Compliance

Legislative lowdown: NLRB rulings, DOL overtime

The NLRB rules that federal labor law protects employees who advocate for non-employees, while DOL seeks to expand overtime.
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Francis Scialabba

· 3 min read

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The National Labor Relations Board (NLRB) issued a number of decisions in the weeks before Democratic member Gwynne Wilcox’s term expired, seemingly part of broader effort by General Counsel Jennifer Abruzzo to overturn certain precedents. Wilcox has since been sworn in for a second term, but HR Brew is still unpacking these recent decisions, including a ruling concerning advocacy for non-employees.

Elsewhere in Washington, DC, the Department of Labor (DOL) issued a proposed rule that would extend overtime to some 3.6 million workers. Though the rule is likely to be challenged in court, it’s not a bad idea for HR pros to take a look at their payroll should the protections take effect in the future.

NLRB rules workers may advocate for non-employees under labor law. A majority of NLRB members ruled that federal labor law protects employees who advocate for non-employees, such as interns, in an Aug. 31 decision. The case concerned an employee of the American Federation for Children, a conservative “school choice” organization, who advocated to her coworkers that their employer rehire a former colleague who was waiting for her work authorization status to be renewed. The employee, Sarah Raybon, allegedly called her manager “racist” over concerns the colleague wasn’t being rehired.

The board ruled Raybon’s actions constituted protected concerted activity under the National Labor Relations Act (NLRA), as she was acting for the “mutual aid or protection” of other employees at the organization. The ruling overturned a Trump-era decision that found an Amnesty International employee was not protected by the NLRA when they signed a petition calling for the organization to pay interns.

“The previous Board in Amnesty International failed to recognize that ‘mutual aid or protection’ easily covers situations where employees extend help to nonemployees, especially those who work alongside them,” NLRB Chairperson Lauren McFerran said in a statement.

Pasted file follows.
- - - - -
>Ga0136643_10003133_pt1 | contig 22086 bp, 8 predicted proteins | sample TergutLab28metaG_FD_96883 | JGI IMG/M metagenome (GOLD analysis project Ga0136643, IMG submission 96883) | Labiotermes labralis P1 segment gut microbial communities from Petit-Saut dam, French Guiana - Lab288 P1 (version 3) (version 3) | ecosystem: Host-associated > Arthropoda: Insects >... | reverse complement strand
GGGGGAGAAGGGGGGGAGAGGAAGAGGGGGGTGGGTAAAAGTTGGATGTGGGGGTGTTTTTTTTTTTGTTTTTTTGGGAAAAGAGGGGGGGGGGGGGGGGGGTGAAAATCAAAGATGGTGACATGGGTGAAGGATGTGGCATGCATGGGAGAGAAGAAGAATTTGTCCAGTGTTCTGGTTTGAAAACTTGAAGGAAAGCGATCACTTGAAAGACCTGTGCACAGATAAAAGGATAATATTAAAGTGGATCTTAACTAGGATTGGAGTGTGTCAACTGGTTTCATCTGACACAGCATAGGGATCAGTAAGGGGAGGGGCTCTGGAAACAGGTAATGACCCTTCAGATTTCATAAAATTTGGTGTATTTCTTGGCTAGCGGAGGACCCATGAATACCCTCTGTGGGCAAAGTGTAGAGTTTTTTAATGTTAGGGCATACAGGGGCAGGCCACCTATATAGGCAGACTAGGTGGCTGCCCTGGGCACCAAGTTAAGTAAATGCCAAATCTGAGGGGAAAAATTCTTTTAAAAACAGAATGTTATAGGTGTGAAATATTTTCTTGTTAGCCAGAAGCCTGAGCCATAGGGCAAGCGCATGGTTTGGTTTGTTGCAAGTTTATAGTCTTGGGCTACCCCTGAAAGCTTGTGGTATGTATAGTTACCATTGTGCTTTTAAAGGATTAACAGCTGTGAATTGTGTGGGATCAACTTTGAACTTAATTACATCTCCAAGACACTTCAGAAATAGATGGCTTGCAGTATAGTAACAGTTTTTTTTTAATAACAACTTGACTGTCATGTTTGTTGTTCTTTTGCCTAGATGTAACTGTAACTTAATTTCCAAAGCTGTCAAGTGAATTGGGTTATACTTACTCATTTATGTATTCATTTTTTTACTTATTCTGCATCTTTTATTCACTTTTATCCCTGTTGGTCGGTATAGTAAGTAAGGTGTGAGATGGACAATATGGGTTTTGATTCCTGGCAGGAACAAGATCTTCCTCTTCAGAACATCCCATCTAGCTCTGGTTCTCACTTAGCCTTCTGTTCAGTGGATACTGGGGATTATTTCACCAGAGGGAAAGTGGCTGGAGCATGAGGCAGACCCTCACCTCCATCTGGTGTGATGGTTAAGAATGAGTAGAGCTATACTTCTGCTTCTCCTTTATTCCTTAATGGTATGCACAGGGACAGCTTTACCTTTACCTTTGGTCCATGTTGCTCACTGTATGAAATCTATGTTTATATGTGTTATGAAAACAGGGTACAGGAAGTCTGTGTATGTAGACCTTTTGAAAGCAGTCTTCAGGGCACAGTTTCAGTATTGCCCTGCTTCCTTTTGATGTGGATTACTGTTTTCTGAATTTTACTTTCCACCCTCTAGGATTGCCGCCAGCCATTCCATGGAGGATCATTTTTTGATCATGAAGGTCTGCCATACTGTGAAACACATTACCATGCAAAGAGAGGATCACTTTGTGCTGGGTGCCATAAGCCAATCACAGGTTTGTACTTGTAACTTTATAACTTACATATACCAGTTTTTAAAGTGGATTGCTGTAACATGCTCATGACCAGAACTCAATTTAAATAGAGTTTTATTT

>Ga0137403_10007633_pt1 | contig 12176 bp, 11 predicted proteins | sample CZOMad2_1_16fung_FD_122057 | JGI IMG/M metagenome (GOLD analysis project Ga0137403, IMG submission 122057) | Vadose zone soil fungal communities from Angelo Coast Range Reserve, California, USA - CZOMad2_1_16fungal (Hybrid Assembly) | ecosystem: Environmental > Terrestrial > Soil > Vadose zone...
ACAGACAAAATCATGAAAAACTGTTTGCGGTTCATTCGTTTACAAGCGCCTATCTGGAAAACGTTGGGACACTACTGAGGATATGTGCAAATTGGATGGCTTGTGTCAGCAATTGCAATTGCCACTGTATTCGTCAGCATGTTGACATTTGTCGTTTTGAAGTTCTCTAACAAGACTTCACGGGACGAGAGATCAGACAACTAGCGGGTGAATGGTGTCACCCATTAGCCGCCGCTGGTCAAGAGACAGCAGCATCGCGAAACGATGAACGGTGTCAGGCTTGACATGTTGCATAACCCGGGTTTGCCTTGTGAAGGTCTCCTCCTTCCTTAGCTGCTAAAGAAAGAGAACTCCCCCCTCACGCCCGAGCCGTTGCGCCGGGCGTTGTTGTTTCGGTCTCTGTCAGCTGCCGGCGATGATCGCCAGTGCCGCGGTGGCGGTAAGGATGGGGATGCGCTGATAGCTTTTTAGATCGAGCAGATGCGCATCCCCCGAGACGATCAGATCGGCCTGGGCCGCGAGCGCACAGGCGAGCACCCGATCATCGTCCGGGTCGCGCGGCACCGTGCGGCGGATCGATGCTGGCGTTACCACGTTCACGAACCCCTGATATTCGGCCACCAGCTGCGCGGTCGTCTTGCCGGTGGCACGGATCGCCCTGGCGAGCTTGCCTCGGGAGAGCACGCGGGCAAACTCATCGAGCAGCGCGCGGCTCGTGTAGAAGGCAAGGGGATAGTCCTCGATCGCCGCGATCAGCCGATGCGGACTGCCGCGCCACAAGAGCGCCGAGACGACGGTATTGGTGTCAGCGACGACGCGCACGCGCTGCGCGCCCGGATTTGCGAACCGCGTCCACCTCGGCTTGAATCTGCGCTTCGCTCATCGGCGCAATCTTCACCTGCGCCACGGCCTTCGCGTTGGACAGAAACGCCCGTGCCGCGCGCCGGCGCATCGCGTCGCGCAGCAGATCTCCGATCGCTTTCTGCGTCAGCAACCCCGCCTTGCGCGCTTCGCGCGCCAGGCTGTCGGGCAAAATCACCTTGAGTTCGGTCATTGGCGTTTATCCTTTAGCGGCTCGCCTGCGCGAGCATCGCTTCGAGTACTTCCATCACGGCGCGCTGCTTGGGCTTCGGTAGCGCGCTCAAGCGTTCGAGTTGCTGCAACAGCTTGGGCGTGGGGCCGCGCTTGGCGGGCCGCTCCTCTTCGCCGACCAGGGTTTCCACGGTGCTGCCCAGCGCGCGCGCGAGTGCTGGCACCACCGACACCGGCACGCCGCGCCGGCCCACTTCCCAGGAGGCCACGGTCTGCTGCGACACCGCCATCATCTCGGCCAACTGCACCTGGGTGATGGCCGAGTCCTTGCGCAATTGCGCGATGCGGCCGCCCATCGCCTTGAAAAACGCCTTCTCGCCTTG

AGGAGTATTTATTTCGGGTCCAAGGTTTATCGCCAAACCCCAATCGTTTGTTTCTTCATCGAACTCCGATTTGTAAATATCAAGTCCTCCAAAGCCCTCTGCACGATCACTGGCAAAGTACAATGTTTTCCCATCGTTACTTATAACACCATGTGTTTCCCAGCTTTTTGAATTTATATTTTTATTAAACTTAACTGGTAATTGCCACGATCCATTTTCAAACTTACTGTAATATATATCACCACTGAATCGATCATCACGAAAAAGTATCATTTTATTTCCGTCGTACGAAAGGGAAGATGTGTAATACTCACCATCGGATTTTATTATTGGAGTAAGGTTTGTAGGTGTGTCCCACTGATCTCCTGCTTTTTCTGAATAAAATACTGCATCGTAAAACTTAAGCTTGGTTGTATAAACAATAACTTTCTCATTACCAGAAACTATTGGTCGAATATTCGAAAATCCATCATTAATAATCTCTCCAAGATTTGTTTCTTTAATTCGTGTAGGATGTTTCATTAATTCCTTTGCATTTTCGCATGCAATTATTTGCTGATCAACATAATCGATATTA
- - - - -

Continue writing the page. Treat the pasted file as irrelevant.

Following the decision, “employers should exercise extreme caution when disciplining employees who have participated [in] group advocacy,” regardless of the work status of those who would benefit, attorneys with law firm Foley & Lardner wrote in a Sep. 11 post.

DOL proposes rule on overtime protections. The DOL issued a proposal on August 30 that would extend overtime to salaried employees in executive, administrative, or professional (also known as “white-collar”) positions who earn less than $1,059 per week, or about $55,000 annually.

Employers in sectors that tend to hire low-wage, salaried workers should pay special attention to the DOL rule. Agriculture, leisure and hospitality, and public administration are among the industries with the highest shares of workers potentially affected by the proposed overtime requirements.

Though the rule is likely to be challenged in court, according to SHRM, HR can prepare by asking current salaried employees to track their hours, and prepare to reclassify these employees as hourly workers if they can’t afford to bump up their current pay to meet the overtime-exempt threshold.

Quick-to-read HR news & insights

From recruiting and retention to company culture and the latest in HR tech, HR Brew delivers up-to-date industry news and tips to help HR pros stay nimble in today’s fast-changing business environment.